I assume “Veep” was an incredibly demanding job, not only because you were the lead actor, but because you were a producer also. When you haven’t been working for a while, do you yearn to get back to it? Or is it nice to be home?

Interesting question, because I’m usually kind of dying to get back to it. But this go ‘round, I think I’ve been so frightened by this pandemic, truth be told, that going back to work, I’m finding a little bit like I’m feeling homesick already thinking about it. I have to go on location; I’m a little worried about that.

I’m talking to my friends who have been doing work with COVID protocols in place — what’s that experience like? That’s very challenging, at least in my anecdotal discovering, because so much of the work when you’re doing a show, a movie, whatever, happens between takes and during the hang of the work, the goofing around of the work.

But I like being home. I’ve definitely gotten quite used to being at home.

Did you pick up any hobbies during the pandemic? Were you, like, a sourdough person?

I tried that? And I can’t say that I love the making of bread. I like to eat bread, but the making of it, no. But I will tell you that I got the New York Times cooking app, and Lord Jesus do I love this app. And my recipe box — I’m looking at it now. I have 300 recipes or thereabouts saved. And I’ve made a shit ton of these recipes. So that’s been a fun thing to do.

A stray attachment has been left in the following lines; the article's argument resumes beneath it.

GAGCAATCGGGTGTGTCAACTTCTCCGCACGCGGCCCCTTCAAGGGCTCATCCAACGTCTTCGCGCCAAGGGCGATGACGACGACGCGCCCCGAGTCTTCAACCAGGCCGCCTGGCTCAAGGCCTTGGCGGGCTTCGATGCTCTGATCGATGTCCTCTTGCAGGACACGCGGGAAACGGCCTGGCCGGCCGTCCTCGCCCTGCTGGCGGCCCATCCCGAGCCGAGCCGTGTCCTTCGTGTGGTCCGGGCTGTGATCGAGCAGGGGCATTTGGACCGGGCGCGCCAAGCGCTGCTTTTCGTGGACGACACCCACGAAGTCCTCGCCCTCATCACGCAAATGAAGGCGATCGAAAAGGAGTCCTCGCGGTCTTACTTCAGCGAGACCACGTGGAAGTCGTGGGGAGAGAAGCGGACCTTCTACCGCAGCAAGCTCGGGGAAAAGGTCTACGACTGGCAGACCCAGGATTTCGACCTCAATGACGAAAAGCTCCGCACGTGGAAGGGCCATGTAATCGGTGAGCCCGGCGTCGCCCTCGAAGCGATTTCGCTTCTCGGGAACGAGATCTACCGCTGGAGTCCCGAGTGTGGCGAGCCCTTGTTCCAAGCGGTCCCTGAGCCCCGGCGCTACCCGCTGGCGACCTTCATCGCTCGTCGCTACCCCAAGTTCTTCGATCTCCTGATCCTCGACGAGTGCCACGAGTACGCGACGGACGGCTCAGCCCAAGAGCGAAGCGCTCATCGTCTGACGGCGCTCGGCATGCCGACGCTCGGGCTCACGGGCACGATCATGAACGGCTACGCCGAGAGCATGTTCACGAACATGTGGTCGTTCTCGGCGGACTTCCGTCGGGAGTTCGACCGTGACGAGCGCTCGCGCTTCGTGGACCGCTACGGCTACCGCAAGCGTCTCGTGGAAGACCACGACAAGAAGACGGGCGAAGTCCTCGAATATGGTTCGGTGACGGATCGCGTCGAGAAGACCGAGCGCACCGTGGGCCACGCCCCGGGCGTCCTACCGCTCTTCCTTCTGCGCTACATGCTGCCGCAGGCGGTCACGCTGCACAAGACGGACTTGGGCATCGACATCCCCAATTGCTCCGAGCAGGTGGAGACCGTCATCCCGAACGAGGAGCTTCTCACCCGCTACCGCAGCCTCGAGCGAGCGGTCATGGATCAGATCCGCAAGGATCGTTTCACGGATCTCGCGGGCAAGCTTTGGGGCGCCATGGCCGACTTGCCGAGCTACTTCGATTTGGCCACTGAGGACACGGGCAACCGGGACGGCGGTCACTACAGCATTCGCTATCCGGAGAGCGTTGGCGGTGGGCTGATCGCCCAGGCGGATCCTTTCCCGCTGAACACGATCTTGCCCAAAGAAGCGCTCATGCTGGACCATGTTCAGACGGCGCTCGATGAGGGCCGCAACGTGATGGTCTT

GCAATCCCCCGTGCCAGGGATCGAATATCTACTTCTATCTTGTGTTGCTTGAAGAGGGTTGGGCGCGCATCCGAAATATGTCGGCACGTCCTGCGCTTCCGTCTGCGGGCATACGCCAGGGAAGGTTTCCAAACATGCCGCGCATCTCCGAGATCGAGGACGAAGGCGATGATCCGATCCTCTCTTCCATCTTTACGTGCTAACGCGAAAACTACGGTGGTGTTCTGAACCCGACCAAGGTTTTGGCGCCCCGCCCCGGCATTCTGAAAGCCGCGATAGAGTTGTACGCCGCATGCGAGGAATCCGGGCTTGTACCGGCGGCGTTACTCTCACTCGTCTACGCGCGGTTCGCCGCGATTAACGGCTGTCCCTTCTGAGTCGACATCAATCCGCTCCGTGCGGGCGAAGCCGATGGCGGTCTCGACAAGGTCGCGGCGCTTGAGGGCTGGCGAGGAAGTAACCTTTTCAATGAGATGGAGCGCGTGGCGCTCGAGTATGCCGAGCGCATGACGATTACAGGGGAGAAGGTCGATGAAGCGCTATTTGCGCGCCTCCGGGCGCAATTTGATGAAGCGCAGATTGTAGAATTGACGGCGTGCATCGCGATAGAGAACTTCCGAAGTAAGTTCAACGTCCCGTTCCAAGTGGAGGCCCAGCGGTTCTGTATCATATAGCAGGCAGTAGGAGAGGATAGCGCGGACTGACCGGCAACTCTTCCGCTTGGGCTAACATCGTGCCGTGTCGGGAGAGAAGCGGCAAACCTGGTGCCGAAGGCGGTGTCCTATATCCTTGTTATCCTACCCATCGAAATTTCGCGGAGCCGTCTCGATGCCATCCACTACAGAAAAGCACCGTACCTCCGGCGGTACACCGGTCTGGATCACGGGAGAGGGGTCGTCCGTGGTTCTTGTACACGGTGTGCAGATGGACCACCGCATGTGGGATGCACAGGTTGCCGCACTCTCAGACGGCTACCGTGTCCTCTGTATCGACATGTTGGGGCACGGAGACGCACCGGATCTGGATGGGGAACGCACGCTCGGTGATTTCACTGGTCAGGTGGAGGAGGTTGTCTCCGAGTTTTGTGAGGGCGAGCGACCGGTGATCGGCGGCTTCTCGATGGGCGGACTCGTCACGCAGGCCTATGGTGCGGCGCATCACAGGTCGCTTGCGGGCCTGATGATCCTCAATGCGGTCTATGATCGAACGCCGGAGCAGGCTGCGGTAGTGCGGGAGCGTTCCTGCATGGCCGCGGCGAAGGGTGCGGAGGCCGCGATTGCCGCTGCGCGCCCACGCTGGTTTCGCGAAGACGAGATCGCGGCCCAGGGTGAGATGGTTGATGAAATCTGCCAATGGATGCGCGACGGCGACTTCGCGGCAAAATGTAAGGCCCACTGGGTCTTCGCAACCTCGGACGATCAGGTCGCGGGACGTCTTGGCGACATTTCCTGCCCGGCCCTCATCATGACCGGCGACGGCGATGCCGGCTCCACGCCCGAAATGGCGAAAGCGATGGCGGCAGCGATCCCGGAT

So many people have watched “Veep” and “Seinfeld” in the past year to laugh and get some relief. Were you aware of that?

I hear that people are — certainly with “Seinfeld” there’s a lot of nostalgia about it, and it’s held its currency as a funny show. And “Veep” — there were so many parallels to what happened within “Veep” to what happened in the last four years, it’s quite uncanny. Actually, we did a whole fundraiser about it, including the “count every vote / stop the count” back and forth that they were doing in Georgia, which we had an episode about many years back. I mean, just incredible.

In terms of your focus on politics, was getting rid of Trump what kicked you into high gear?

I’ve always been politically active. But this past election frightened me. And so, I felt as a patriot I had to do my duty and use whatever tools I had for what I consider to be good. A lot was at stake in this last election, but we mustn’t rest on our laurels here, because a lot is going to be at stake in ’22 and ’24. The Republican Party, in my view, has lost their minds. And this is not even the party of Reagan anymore. It’s something different, and it scares me.

Switching gears! This is for Power of Women, and this year it’s honoring Gilda Radner’s life and her charity. Did you ever meet her when you were on “Saturday Night Live”?

I never met her unfortunately. I mean, the original cast had an aura around them, and still do in my view. I was in high school when “SNL” first came on the scene, and I really felt like — well, in fact, I was its audience. I’d stay up late; I couldn’t wait for Saturday night. I’d stay up late, watch it in real time. But it was so irreverent, and there was nothing like it on television as the voice of the youth.

I adored her, and I had a picture of her up in my room. And I loved her goofiness and her willingness to look like a horse’s ass. That, to me, was very admirable. For real.